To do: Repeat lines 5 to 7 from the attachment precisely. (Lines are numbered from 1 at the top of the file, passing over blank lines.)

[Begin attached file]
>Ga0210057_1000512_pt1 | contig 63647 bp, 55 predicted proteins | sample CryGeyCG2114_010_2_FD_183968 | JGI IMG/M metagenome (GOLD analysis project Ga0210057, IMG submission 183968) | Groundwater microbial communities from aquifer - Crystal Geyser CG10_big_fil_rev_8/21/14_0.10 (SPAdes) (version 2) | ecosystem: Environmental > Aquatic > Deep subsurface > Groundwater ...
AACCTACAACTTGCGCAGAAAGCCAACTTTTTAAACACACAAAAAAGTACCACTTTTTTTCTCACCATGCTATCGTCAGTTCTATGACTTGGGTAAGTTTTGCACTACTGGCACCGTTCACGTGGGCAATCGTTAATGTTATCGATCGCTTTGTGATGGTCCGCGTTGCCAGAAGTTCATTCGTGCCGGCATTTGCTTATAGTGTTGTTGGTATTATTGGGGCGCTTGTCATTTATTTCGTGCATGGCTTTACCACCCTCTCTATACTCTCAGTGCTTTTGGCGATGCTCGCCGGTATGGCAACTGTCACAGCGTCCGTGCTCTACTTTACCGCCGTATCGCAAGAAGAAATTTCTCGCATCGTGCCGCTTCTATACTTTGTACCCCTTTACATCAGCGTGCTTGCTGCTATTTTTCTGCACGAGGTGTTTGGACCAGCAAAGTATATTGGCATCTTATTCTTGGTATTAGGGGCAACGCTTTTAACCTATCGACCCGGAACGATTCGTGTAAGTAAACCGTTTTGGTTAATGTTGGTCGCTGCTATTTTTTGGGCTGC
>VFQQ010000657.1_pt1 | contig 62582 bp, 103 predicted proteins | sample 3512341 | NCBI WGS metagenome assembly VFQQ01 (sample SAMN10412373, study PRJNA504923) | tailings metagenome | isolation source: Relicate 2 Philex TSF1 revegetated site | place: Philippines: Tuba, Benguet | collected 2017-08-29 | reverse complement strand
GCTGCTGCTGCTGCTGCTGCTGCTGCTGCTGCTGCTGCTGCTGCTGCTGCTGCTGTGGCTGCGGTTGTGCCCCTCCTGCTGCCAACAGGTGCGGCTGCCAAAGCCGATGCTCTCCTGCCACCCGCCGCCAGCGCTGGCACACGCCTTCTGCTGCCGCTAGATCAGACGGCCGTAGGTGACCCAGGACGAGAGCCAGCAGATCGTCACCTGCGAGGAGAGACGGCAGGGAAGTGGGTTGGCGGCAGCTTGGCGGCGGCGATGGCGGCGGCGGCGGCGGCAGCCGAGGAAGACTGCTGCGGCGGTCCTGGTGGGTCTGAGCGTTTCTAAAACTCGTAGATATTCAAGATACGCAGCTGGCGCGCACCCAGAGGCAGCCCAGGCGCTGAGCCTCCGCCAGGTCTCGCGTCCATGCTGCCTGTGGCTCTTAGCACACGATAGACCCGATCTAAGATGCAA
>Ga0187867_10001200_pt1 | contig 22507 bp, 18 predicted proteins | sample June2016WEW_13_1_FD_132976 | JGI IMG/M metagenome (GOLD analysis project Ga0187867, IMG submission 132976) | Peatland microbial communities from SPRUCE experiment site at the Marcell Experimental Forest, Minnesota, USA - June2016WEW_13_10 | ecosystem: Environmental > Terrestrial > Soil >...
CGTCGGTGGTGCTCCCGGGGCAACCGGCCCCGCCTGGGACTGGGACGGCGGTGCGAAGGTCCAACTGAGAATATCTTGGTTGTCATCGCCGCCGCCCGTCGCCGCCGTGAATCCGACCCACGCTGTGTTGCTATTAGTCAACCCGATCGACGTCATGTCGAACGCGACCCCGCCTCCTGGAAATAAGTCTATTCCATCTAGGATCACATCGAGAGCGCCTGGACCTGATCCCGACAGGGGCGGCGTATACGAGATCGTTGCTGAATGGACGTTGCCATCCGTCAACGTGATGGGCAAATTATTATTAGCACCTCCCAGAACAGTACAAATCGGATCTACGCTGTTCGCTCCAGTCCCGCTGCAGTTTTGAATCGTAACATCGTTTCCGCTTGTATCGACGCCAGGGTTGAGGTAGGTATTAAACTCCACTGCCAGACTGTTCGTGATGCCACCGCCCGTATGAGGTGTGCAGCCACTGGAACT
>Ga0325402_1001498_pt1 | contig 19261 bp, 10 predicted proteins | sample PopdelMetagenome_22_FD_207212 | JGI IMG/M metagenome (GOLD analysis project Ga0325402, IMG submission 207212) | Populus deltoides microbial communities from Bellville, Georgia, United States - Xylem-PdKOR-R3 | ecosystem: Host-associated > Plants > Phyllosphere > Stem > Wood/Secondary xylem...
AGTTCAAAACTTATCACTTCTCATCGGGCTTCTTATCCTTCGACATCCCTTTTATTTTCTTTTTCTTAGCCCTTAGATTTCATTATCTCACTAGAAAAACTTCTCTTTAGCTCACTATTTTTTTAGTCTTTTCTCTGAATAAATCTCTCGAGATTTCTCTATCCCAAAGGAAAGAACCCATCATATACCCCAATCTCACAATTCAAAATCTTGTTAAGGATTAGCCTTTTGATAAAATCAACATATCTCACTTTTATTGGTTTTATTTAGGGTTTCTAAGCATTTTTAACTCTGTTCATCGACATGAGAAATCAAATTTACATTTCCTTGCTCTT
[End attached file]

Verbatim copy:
>Ga0187867_10001200_pt1 | contig 22507 bp, 18 predicted proteins | sample June2016WEW_13_1_FD_132976 | JGI IMG/M metagenome (GOLD analysis project Ga0187867, IMG submission 132976) | Peatland microbial communities from SPRUCE experiment site at the Marcell Experimental Forest, Minnesota, USA - June2016WEW_13_10 | ecosystem: Environmental > Terrestrial > Soil >...
CGTCGGTGGTGCTCCCGGGGCAACCGGCCCCGCCTGGGACTGGGACGGCGGTGCGAAGGTCCAACTGAGAATATCTTGGTTGTCATCGCCGCCGCCCGTCGCCGCCGTGAATCCGACCCACGCTGTGTTGCTATTAGTCAACCCGATCGACGTCATGTCGAACGCGACCCCGCCTCCTGGAAATAAGTCTATTCCATCTAGGATCACATCGAGAGCGCCTGGACCTGATCCCGACAGGGGCGGCGTATACGAGATCGTTGCTGAATGGACGTTGCCATCCGTCAACGTGATGGGCAAATTATTATTAGCACCTCCCAGAACAGTACAAATCGGATCTACGCTGTTCGCTCCAGTCCCGCTGCAGTTTTGAATCGTAACATCGTTTCCGCTTGTATCGACGCCAGGGTTGAGGTAGGTATTAAACTCCACTGCCAGACTGTTCGTGATGCCACCGCCCGTATGAGGTGTGCAGCCACTGGAACT
>Ga0325402_1001498_pt1 | contig 19261 bp, 10 predicted proteins | sample PopdelMetagenome_22_FD_207212 | JGI IMG/M metagenome (GOLD analysis project Ga0325402, IMG submission 207212) | Populus deltoides microbial communities from Bellville, Georgia, United States - Xylem-PdKOR-R3 | ecosystem: Host-associated > Plants > Phyllosphere > Stem > Wood/Secondary xylem...